Issuing a medical certificate highlights doctors' unique privilege and power. Accordingly, attention to integrity, truthfulness and responsibility is ethically essential. The actions of these doctors were not consistent with the oaths taken to practise their profession with conscience and dignity and to uphold the honour of their profession. The fraudulent signing of the medical and death certificates is an unhappy reminder of Steve Biko's death. Despite the fact that he had been walking with an ataxic gait and had evidence of lacerations and bruising, the medical certificate provided by the doctor stated that there was no evidence of abnormality or pathology on the patient.[25] Submissions on false medical reports were made in SA's Truth and Reconciliation hearings on the health sector. Extensive complicity of health professionals in falsifying death certificates and medical records to move responsibility away from state forces was reported. Records failed to mention bullet wounds, neglect and trauma from prolonged abuse.[26] While employment relationships may increase the difficulty of complying with duties to the human rights of patients, health professionals must comply with the oaths taken at graduation and the several other international and local codes and declarations. There is no place for lip service to oaths in the context of healthcare.



When health professionals choose to support state interests instead of those of patients, problematic dual-loyalty conflicts arise. Repressive governments generate some of the gravest human rights violations because of dual-loyalty conflicts.[27] However, as seen by the Life Esidimeni tragedy, this can also occur in open societies where policies imposed by state actors and pressure to yield to their powerful interests violate healthcare rights. Pressures include the culture of the institution and fears or threats of professional harm. Third-party interests that conflict with patients' medical interests, are irrelevant to the health professional's concern for the 'patient as a patient'.[25] An understanding of the gravity of their calling is necessary so that they can have the courage to withstand institutional pressures. The three key players identified in the Ombud's report[21] exerted tremendous power and created a culture of fear and disempowerment. The Director and HoD clearly did not take the gravity of their calling as health professionals seriously. This tragedy also highlights that political appointments fail our patients and our country and result in politics determining ethics - a moral pathology that must be eradicated for the ethical crisis to be comprehensively addressed. The treatment of mentally ill patients in the Gauteng Mental Health Marathon Project is a reminder of how most citizens in our country were treated before 1994 - oppressed, subjected to the repressive apartheid regime, and considered to be subhuman, lacking human dignity and of decreased or no moral status. The apartheid government conducted itself with impunity. The leadership of the Gauteng Mental Health Marathon Project conducted itself with impunity, and in so doing betrayed our Constitution and their oaths taken as health professionals.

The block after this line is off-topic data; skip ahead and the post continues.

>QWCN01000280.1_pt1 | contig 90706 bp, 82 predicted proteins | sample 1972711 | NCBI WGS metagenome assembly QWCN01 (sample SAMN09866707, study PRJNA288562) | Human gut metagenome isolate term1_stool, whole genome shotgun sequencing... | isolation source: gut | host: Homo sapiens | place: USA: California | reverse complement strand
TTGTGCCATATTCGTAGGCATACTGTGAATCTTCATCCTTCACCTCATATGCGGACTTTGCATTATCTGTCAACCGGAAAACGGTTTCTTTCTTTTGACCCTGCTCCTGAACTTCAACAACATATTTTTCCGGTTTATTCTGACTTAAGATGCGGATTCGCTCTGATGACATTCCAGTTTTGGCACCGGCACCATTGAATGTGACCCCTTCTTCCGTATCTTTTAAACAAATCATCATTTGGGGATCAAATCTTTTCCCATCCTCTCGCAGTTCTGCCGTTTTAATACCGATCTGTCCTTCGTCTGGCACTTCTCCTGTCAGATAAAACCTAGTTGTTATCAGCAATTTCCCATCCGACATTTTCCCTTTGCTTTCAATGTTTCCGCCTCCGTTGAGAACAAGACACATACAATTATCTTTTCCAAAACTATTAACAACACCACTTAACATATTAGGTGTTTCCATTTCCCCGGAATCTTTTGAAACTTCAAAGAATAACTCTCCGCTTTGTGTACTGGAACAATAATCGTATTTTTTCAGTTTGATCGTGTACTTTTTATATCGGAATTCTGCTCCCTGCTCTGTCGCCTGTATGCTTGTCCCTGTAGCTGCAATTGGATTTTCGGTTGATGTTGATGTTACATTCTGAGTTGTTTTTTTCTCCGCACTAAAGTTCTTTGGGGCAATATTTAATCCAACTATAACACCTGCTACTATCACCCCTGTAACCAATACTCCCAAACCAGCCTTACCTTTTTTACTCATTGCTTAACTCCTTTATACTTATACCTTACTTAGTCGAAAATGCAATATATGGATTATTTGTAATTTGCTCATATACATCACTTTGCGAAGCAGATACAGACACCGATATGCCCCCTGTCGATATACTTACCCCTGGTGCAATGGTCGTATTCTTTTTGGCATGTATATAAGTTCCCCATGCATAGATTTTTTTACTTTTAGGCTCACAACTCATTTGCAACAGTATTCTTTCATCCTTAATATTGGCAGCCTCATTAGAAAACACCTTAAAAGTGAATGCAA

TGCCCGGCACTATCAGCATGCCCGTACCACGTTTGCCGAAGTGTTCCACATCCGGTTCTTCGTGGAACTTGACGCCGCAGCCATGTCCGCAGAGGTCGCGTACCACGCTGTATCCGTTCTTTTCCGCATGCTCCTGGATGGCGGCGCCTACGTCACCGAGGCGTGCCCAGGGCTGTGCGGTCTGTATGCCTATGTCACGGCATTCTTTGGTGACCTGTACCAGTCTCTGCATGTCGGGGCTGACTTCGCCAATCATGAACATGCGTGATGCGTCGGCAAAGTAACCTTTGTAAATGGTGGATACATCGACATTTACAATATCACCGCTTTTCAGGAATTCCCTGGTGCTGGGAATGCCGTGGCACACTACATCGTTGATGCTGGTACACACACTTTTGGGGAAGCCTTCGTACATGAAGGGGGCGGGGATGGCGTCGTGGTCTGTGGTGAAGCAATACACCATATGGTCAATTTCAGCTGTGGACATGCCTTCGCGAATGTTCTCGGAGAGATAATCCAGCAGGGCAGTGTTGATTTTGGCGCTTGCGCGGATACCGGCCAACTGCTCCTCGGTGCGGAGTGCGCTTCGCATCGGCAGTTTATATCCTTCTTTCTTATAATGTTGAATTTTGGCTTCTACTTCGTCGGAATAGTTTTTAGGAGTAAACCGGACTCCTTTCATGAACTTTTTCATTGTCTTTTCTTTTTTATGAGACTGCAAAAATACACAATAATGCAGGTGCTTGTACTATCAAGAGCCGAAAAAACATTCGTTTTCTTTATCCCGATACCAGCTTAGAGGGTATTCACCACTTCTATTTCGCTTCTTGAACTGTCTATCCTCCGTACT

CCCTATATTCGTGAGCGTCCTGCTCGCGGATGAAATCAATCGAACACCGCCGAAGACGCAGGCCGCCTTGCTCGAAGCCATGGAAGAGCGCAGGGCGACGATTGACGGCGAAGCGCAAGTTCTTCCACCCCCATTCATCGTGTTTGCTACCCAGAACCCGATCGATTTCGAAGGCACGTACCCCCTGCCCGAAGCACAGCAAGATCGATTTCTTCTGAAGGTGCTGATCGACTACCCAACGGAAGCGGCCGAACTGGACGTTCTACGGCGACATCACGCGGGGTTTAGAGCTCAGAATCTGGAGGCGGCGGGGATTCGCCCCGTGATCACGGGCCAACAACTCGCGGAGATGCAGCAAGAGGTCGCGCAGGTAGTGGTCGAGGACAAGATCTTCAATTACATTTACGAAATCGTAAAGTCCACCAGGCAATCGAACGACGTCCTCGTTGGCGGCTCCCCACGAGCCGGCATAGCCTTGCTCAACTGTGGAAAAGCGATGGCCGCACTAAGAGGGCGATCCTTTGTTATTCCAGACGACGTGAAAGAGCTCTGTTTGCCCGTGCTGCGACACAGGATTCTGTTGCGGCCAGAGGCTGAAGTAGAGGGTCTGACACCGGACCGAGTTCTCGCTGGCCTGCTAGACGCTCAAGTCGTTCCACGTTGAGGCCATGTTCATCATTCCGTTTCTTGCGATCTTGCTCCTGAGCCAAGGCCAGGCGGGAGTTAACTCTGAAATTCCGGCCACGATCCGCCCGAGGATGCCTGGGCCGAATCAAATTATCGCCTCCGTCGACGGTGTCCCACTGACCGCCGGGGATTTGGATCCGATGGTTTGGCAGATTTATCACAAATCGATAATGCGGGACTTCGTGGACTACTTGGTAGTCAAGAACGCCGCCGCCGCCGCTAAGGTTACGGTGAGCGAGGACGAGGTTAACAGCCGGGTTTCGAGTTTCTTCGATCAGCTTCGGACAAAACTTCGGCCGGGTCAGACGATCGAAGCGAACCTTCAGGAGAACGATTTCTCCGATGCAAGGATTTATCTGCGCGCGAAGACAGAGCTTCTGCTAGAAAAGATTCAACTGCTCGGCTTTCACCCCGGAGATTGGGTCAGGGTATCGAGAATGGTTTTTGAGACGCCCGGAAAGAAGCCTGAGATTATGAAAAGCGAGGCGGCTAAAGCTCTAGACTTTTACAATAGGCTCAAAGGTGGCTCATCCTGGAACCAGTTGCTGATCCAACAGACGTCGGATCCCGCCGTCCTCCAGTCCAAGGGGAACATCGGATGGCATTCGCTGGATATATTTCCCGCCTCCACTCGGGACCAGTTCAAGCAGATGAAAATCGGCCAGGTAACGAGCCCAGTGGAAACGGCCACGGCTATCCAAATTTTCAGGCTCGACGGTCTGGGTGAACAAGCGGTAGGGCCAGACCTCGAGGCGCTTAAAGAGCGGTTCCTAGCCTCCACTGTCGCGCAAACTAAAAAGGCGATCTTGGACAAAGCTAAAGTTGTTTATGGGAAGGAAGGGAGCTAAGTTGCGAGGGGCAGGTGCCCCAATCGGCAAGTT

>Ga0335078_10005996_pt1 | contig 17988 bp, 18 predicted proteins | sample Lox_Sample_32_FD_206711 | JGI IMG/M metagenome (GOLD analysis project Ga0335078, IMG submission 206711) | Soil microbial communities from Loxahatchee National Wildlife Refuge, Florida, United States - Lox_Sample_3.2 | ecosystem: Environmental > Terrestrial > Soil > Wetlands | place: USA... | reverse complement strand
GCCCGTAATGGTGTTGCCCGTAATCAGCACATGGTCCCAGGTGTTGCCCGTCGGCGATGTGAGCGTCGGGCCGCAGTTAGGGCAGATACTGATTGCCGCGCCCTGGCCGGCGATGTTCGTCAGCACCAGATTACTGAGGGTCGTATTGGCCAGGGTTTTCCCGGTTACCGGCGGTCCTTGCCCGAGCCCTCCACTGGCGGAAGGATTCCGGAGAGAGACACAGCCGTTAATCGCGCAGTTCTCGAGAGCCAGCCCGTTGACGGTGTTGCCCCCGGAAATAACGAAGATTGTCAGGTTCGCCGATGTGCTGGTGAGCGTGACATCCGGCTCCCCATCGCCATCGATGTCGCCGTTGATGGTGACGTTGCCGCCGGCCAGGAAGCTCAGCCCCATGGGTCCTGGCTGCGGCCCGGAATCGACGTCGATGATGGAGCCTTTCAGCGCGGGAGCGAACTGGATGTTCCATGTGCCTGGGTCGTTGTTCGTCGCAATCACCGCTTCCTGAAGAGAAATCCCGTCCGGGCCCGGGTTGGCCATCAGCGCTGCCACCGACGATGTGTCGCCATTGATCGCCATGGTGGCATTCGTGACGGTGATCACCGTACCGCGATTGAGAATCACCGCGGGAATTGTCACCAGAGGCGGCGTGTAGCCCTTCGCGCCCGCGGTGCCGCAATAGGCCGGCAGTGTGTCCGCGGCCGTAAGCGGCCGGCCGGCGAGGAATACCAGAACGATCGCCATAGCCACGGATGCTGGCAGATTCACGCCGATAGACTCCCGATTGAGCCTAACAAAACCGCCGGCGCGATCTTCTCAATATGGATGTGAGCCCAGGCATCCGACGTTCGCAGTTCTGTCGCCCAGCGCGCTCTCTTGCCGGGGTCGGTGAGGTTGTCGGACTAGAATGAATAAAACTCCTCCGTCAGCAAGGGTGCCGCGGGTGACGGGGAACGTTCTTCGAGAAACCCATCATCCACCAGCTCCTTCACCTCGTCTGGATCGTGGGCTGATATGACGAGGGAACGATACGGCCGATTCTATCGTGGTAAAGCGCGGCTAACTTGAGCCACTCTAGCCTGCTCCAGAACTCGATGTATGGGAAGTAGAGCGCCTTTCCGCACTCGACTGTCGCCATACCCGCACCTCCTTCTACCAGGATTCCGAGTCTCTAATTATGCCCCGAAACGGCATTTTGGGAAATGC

Steve Biko died for an idea that would live, that of bestowing on SA the greatest possible gift - a more human face. We cannot allow that idea to be killed by those who do not care.

Acknowledgements. None.

Author contributions. Sole author.

Funding. None.

Conflicts of interest. None.



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A Dhai

Accepted 5 March 2018